If the VLAN map alone fits in hardware, the software sets up the hardware to send to the CPU all packets that need to be routed for filtering and possible routing (if the packet passes the filter). Packets that only require bridging within the input VLAN are still handled entirely by hardware and not sent to the CPU.

If the VLAN map does not fit in the hardware, all packets on that VLAN must be both filtered and forwarded by software.

Any problem in fitting the configuration into hardware is logged, but it is possible that not everyone who configures the switch can see the log messages as they occur. You can use the show fm privileged EXEC commands to determine if any interface configuration or VLAN configuration did not fit into hardware.

Beginning in privileged EXEC mode, follow these steps to see if a configuration fits into hardware:

 
Command
Purpose

Step 1 

show fm vlan vlan-id

or

show fm interface interface-id

Display feature manager information for the interface or the VLAN.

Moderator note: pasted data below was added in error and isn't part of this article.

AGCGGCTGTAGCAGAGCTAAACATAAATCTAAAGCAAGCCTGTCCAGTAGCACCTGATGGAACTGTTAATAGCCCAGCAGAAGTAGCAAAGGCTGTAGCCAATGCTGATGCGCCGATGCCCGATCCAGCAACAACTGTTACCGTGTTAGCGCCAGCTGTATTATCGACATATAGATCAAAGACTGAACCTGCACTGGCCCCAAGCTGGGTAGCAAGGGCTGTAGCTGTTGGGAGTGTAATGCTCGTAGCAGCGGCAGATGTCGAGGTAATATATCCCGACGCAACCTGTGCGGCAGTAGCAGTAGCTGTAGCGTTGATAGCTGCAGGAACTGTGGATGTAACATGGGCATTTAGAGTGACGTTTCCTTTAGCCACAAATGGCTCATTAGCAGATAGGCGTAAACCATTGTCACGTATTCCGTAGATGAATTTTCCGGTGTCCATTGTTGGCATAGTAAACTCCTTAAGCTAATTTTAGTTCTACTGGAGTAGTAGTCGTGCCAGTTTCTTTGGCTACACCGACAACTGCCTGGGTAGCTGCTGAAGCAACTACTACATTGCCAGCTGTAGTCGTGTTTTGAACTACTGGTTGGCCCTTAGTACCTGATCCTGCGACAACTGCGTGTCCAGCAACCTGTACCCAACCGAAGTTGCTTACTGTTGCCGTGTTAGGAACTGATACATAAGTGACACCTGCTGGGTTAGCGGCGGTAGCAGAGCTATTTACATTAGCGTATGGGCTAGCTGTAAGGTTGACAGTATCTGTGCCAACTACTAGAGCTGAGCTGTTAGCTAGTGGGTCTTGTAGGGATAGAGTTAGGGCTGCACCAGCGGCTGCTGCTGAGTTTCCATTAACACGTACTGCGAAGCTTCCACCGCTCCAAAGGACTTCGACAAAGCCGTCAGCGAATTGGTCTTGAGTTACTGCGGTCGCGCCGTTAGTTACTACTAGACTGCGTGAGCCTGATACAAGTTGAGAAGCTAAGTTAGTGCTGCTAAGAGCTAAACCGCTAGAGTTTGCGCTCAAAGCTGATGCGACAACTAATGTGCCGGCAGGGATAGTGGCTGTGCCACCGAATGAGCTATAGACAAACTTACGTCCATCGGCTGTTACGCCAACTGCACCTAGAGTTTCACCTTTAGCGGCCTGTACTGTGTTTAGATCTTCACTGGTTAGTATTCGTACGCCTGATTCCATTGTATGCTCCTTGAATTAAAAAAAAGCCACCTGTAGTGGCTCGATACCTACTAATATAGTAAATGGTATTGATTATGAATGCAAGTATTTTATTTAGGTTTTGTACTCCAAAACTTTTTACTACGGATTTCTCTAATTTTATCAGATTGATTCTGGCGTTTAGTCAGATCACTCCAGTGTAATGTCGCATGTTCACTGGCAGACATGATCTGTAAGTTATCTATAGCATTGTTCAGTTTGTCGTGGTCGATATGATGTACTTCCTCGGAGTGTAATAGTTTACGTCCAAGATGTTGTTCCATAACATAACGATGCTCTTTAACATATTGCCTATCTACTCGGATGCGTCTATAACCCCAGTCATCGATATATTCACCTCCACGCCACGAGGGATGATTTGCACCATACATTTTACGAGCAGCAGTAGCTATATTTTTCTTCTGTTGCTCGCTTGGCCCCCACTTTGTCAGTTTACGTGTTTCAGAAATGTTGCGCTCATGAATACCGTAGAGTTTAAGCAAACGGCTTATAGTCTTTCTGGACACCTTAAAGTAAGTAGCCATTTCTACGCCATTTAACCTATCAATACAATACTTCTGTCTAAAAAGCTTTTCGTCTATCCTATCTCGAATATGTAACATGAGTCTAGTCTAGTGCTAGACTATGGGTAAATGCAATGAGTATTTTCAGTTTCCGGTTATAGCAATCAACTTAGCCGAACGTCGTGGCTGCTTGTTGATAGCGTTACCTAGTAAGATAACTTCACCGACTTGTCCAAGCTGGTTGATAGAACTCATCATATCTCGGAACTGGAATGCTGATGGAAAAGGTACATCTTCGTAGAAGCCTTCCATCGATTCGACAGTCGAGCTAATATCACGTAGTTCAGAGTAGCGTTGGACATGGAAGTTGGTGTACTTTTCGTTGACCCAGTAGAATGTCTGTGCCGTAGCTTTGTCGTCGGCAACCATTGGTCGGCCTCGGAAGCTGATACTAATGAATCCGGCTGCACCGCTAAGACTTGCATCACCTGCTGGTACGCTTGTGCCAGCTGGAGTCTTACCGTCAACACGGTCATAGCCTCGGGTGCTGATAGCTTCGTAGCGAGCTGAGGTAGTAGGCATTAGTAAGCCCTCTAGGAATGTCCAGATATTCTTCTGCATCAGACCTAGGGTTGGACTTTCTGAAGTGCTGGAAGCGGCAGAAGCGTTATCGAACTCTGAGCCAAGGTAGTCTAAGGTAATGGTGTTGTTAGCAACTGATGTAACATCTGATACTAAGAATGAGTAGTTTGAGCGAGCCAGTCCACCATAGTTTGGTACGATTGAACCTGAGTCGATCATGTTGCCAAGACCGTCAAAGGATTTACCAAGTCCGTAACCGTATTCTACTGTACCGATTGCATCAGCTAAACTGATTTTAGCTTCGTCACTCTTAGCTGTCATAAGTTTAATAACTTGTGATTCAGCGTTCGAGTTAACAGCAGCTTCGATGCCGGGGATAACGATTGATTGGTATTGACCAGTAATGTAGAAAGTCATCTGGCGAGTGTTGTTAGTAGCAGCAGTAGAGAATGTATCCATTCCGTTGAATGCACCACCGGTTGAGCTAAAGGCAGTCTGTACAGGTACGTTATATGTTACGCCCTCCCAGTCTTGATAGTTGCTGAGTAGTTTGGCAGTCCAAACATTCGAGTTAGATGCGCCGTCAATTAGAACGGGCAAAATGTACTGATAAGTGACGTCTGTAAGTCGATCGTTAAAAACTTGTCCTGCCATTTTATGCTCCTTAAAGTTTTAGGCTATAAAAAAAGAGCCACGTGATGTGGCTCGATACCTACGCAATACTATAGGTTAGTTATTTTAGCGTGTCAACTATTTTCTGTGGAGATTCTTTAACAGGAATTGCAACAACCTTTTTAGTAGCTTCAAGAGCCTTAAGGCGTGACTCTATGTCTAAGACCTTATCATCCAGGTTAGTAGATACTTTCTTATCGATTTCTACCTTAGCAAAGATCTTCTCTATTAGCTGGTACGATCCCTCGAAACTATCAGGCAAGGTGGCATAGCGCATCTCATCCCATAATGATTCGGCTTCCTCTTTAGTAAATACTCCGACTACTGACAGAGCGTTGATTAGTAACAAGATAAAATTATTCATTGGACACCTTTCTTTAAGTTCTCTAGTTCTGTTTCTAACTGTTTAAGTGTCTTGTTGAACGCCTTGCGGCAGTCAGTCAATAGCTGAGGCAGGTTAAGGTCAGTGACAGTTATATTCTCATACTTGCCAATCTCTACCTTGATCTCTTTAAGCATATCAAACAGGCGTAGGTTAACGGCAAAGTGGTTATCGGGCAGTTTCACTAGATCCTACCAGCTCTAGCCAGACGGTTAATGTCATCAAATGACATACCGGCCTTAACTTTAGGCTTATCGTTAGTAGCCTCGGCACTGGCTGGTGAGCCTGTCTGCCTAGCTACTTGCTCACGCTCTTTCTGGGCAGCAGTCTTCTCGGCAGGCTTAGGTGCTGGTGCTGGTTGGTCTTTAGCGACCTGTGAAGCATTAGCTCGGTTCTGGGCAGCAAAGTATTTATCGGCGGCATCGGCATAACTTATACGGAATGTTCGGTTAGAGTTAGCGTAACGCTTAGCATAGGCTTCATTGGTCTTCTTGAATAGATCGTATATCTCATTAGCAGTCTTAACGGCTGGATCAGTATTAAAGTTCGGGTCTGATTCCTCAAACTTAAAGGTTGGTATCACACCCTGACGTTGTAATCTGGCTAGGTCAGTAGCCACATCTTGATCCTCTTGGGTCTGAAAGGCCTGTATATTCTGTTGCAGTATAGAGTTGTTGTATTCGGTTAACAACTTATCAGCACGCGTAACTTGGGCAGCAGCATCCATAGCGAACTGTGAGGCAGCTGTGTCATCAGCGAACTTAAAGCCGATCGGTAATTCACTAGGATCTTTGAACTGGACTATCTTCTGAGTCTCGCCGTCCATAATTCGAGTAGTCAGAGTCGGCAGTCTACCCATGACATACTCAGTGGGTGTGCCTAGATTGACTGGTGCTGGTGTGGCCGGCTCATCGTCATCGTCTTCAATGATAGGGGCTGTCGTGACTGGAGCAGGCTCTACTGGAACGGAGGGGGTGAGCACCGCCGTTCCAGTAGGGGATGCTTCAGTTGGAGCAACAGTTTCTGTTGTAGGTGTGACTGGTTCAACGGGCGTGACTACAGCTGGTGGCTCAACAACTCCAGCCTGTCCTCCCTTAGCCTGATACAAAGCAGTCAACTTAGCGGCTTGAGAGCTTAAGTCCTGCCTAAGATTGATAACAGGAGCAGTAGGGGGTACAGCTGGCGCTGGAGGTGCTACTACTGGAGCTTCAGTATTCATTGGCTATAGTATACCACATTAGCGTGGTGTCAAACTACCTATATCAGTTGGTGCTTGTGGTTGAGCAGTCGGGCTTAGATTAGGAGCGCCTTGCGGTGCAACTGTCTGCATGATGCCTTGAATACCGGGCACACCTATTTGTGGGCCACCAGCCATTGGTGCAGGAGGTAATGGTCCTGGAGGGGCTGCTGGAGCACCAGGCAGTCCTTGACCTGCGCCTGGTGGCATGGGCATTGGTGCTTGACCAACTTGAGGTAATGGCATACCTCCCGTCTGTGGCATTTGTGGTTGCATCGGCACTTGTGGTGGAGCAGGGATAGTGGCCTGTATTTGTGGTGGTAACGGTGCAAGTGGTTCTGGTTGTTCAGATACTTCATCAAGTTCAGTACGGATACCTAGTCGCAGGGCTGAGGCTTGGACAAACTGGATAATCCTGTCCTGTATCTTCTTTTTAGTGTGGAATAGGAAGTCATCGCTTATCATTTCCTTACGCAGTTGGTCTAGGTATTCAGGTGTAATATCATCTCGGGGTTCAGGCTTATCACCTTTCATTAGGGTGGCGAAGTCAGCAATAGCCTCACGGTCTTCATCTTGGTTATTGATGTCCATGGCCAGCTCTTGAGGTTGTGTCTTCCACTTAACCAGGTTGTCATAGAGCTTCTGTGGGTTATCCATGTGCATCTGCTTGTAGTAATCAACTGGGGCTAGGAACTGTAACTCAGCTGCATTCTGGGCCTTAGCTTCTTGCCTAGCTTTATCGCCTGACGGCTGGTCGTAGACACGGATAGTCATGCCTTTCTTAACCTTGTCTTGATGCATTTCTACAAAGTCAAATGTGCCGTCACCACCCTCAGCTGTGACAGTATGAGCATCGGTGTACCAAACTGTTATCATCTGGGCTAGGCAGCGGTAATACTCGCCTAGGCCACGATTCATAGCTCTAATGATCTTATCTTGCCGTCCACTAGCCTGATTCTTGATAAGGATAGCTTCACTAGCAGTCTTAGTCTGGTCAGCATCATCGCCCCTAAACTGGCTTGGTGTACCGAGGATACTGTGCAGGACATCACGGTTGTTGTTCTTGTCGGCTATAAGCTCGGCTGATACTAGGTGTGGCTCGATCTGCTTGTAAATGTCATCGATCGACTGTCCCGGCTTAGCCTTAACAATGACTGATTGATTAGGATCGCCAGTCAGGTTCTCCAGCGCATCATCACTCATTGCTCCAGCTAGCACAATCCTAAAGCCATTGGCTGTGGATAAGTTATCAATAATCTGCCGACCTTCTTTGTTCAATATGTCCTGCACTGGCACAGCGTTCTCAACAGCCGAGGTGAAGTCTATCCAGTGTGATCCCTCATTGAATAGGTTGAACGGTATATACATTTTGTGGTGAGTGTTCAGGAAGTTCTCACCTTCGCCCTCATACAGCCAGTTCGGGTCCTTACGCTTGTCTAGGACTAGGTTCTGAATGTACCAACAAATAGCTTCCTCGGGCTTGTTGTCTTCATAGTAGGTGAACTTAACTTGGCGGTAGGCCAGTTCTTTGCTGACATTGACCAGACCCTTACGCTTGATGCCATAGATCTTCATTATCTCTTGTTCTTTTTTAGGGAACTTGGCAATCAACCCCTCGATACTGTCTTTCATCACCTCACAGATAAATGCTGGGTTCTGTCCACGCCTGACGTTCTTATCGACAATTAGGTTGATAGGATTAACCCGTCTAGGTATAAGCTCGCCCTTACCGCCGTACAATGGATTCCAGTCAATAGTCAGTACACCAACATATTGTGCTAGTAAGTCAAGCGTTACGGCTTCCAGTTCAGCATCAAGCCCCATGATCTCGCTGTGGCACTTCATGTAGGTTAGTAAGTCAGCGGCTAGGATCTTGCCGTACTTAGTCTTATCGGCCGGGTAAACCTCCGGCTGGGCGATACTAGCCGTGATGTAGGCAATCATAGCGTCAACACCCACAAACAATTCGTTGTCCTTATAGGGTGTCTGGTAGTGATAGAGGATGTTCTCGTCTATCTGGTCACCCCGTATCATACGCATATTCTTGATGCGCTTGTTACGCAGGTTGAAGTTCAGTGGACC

Determine what label was used in the hardware for the interface or VLAN configuration.

Step 2 

show fm label name

Display which of the configured ACL features fit into hardware.

This example shows how to display detailed feature manager information on a specified interface:

Switch# show fm interface gigabitethernet0/12
Input Label: 0 (default)
Output Label: 0 (default)
Priority: normal

This output from the show fm label privileged EXEC command shows a merge failure on an input access group:

Switch# show fm label 1
Unloaded due to merge failure or lack of space:
  InputAccessGroup 
  Merge Fail:input
Input Features:
  Interfaces or VLANs: Vl1
  Priority:normal
  Vlan Map:(none)
  Access Group:131, 6788 VMRs
  Multicast Boundary:(none), 0 VMRs
Output Features:
  Interfaces or VLANs:
  Priority:low
  Bridge Group Member:no
  Vlan Map:(none)
  Access Group:(none), 0 VMRs

This output from the show fm label privileged EXEC command shows insufficient room for an input access group in the hardware:

Switch# show fm label 1
Unloaded due to merge failure or lack of space:
  InputAccessGroup 
Input Features:
  Interfaces or VLANs: Vl1
  Priority:normal
  Vlan Map:(none)
  Access Group:bigone, 11 VMRs
  Multicast Boundary:(none), 0 VMRs